What Else Do You Need to Know to Analyze an Ad?
As we see the ads, we may also be able to “see through” them to broader social and cultural realities. We can note three contexts for these documents. First of all, they are selling tools and reflect the business needs of the corporations that pay for them.Posing the questions about purposes and methods will give us insights into the role ofadvertising in business. Second, advertisements are cultural indicators. Finally, bear in mind that ads emerge from a professional culture of industry and suggest the aspirations and anxieties of the men and women who create them. To see through ads, we should also look at these creators.
For about a century, major national advertisers of brand-named goods and services have employed advertising agencies to plan out their campaigns, write and design the ads, and follow a media strategy to reach targeted buyers with their sales messages. Viewing consumers as irrational, ill-informed, and uncultured, advertising agencies often created ads that reflected their own surroundings rather than those of the buyers they wanted to attract. The subculture of the advertising industry is an intense one. How to judge good advertising from bad?
Some 90% of advertisements are underachievers, according to the United States Institute of Marketing. In fact, "less than 10% of all the advertisements appearing in the media are producing close to 40% of the accountable responses" according to Robert C. Steckel, President of the Institute.The reason according to Whit Hobbes, is that "Too often, there isn't a point. There isn't a direction. Too often advertising … is a habit. Too often the advertisements are there merely to take up space" … or time. No advertisement should run, unless it has something to say … which means that half the … advertising that runs, shouldn't run".
The name David Ogilvy is a legend in advertising. He is the one of the most revered marketing minds in the world. He helped to establish modern advertising with his big ideas and he produced many of the world's most famous and sophisticated ad campaigns. His style, wit and convictions helped mold an industry. But most importantly, he knew how to sell. His copy followed the basic rules of advertising: research and position the product, develop a brand image, build culture, and have a big idea. Here are some of his great tips.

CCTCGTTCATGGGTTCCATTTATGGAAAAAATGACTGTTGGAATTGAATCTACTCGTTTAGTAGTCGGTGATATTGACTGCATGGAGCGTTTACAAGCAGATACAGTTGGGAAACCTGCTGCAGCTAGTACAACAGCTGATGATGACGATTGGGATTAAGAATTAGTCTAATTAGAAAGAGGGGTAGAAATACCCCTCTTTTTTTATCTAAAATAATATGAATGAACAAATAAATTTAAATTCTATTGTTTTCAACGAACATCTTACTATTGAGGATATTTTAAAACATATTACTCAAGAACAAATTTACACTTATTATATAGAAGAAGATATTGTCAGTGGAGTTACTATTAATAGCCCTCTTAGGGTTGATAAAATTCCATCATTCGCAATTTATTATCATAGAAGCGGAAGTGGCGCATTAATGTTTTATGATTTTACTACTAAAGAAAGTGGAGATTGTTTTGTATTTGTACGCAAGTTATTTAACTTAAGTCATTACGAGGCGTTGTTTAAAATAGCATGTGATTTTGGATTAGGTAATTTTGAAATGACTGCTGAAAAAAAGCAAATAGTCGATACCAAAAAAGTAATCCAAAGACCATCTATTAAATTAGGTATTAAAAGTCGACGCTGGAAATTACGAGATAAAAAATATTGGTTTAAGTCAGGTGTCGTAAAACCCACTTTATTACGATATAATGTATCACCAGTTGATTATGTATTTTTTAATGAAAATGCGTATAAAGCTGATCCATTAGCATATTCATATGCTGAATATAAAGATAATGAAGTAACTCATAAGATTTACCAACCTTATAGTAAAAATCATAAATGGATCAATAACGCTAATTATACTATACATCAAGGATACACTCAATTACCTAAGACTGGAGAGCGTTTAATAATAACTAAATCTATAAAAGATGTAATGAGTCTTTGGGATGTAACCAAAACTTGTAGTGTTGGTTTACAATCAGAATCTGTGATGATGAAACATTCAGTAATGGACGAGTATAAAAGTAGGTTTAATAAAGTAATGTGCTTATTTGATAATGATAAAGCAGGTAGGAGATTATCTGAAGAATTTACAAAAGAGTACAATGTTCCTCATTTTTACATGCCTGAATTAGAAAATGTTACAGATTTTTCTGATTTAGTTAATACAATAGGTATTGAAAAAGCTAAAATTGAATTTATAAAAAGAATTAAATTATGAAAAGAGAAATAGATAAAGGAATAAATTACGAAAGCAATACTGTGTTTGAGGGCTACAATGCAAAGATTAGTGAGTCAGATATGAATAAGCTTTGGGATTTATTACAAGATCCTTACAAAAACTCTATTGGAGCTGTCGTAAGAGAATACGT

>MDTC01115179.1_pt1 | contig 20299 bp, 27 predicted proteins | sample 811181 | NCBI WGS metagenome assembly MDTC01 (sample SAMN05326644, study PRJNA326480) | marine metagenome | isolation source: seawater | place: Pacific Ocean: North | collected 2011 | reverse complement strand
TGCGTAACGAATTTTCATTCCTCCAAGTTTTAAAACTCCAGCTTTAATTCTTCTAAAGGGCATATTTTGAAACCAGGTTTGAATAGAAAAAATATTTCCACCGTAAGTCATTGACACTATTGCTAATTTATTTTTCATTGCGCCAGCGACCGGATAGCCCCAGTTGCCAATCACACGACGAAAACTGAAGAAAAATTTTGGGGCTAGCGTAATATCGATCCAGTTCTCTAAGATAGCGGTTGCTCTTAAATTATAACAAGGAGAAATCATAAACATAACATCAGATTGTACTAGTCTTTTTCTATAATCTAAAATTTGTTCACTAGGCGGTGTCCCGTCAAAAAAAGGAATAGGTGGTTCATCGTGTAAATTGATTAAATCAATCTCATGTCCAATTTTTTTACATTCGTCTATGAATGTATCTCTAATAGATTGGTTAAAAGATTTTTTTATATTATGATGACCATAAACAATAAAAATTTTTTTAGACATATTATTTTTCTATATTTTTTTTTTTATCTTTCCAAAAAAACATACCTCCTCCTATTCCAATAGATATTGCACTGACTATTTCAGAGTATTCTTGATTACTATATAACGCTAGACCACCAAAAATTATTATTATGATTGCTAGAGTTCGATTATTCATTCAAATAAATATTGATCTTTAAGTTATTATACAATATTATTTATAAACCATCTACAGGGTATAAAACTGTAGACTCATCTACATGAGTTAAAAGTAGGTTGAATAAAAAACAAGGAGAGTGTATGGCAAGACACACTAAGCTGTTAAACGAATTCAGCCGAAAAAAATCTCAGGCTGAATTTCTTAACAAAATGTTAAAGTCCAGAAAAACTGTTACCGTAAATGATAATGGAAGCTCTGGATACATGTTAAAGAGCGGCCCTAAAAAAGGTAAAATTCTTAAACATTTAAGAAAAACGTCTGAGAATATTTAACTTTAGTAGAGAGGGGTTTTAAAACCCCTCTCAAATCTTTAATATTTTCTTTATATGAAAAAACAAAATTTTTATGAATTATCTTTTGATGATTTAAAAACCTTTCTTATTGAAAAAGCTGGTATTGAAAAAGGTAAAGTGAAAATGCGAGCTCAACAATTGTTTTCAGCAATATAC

4 Ps of Advertising
The 4-Ps of marketing are the core of textbook literature. Ogilvy also has his 4-Ps of advertising. Positioning is the first key factor. Consider how you want to "position" your product. This means what the product does or who it is for. The second "P" is personality in the brand image. Personality does not necessarily mean a person but the ability to evoke an image.There are two points to ponder: First, customers buy the "image." Second, customers, as people, identify with other people-from the ads.
The third "P" - persistence of memory of the ad. Ogilvy did not believe that a new ad was necessary every season to maintain customer interest in the product. He preferred innovative extensions of the core ad and believed that customers would not become bored by repetition, and cease to identify with it. Ogilvy's last "P" is pursuit of the positive.
Ogilvy believed in "pleasing the customer," by providing useful information and he had no qualms about parity since it does not insult consumers' intelligence. Standard textbooks emphasize the need to convince consumers of the superiority of the product against competitors. But Ogilvy was sure that all competitors in a particular market make excellent products. His creed was – „Do not imply that your product is better. Just say what is good about your product-and do a clearer, more honest, more informative job of saying it..." .